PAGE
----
Powering Devices with Vibration

Vibration in terms of simulation, for me at least, immediately makes me think of vehicles and larger structures: ride comfort in cars, the incredible forces caused by vibration that equipment on rockets see and rotating machinery. These are all obvious areas that our customers use simulation to help understand the effects of vibration. It seems that designers of much, much smaller devices are also very interested in vibration.

vibration power generation

Sensors that collect essential information on the operations of the millions of devices that comprise the Industrial Internet of Things (IIoT) have to be located where the devices are — often in remote, hard-to-access locations. Supplying power to run these sensors using wires or batteries that have to be changed regularly presents a major challenge. But now ReVibe Energy of Gothenburg, Sweden, is harnessing the energy of vibrations, which is usually wasted energy, to meet this challenge. ReVibe engineers use mechanical and electromagnetic simulations to design “energy harvesters” that generate electricity from the collected vibrations to power wireless sensors without batteries

Using software obtained through the ANSYS Startup Program, ReVibe engineers recently leveraged digital prototyping to design an energy harvester that powers a sensor mounted on railway track to monitor remote and off-grid switches. The vibrations of the railway switch as the train passed over it were monitored, and electromagnetic and mechanical simulations were used to design a harvester that was optimized for the frequency of these vibrations.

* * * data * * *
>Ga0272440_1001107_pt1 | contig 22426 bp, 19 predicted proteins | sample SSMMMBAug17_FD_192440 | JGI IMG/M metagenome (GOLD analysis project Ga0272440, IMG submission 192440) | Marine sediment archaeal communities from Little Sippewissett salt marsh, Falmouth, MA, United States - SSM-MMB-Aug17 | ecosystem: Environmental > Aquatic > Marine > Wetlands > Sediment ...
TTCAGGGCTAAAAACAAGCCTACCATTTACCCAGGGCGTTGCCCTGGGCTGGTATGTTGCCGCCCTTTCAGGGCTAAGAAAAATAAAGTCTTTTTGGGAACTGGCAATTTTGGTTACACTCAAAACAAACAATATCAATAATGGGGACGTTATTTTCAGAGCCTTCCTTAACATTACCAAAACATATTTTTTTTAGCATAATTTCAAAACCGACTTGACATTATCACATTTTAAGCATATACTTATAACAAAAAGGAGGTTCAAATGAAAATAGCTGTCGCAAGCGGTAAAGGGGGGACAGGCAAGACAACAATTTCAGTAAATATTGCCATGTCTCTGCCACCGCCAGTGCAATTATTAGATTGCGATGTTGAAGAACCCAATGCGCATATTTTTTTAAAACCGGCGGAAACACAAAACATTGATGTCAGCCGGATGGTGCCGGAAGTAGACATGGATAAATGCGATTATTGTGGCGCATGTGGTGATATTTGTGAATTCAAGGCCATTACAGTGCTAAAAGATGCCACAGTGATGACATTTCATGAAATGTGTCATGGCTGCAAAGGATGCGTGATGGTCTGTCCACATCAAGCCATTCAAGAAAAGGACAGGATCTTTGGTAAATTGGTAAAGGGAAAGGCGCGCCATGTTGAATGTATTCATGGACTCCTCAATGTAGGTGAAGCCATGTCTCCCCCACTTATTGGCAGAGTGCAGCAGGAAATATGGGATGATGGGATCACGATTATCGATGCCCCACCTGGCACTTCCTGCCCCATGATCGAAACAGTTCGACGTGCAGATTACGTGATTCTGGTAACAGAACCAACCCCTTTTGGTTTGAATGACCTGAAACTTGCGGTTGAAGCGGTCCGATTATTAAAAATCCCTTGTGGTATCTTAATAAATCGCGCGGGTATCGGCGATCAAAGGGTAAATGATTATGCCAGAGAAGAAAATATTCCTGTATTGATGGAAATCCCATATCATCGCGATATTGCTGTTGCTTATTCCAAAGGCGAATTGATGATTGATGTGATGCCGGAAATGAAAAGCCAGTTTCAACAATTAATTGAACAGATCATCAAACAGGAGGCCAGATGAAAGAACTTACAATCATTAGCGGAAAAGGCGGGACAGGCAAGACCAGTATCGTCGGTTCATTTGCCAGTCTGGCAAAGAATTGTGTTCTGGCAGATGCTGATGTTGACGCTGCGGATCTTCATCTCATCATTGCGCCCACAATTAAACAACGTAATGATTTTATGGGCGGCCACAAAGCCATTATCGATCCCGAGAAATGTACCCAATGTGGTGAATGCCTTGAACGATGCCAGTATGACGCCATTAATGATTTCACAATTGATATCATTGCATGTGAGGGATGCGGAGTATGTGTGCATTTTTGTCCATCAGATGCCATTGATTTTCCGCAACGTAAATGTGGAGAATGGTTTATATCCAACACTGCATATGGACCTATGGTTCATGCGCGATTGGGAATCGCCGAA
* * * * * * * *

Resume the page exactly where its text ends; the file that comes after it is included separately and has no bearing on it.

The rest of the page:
The engineers had two main design concerns: structural and electromagnetic. Because vibrations can cause mechanical damage in the forms of fatigue and fracture, performing mechanical simulations upfront in the design process can ensure better structural integrity and greater operating lifetimes for the energy harvesters in the long run. Similarly, because the harvesters contain magnets that oscillate on springs and interact with a wire coil, electromagnetic simulations help maximize the amount of electricity generated. A ReVibe engineer discusses the challenges of startups and some of the details of designing the harvester in a previous ANSYS blog post.

Flux density determined with ANSYS Maxwell

Using simulation early in the process, the railway switch project took ReVibe engineers only a fraction of the 16 weeks they normally need to produce a prototype. To learn more about how ReVibe is using simulation to save development time and costs, read the article in the latest issue of ANSYS Advantage.

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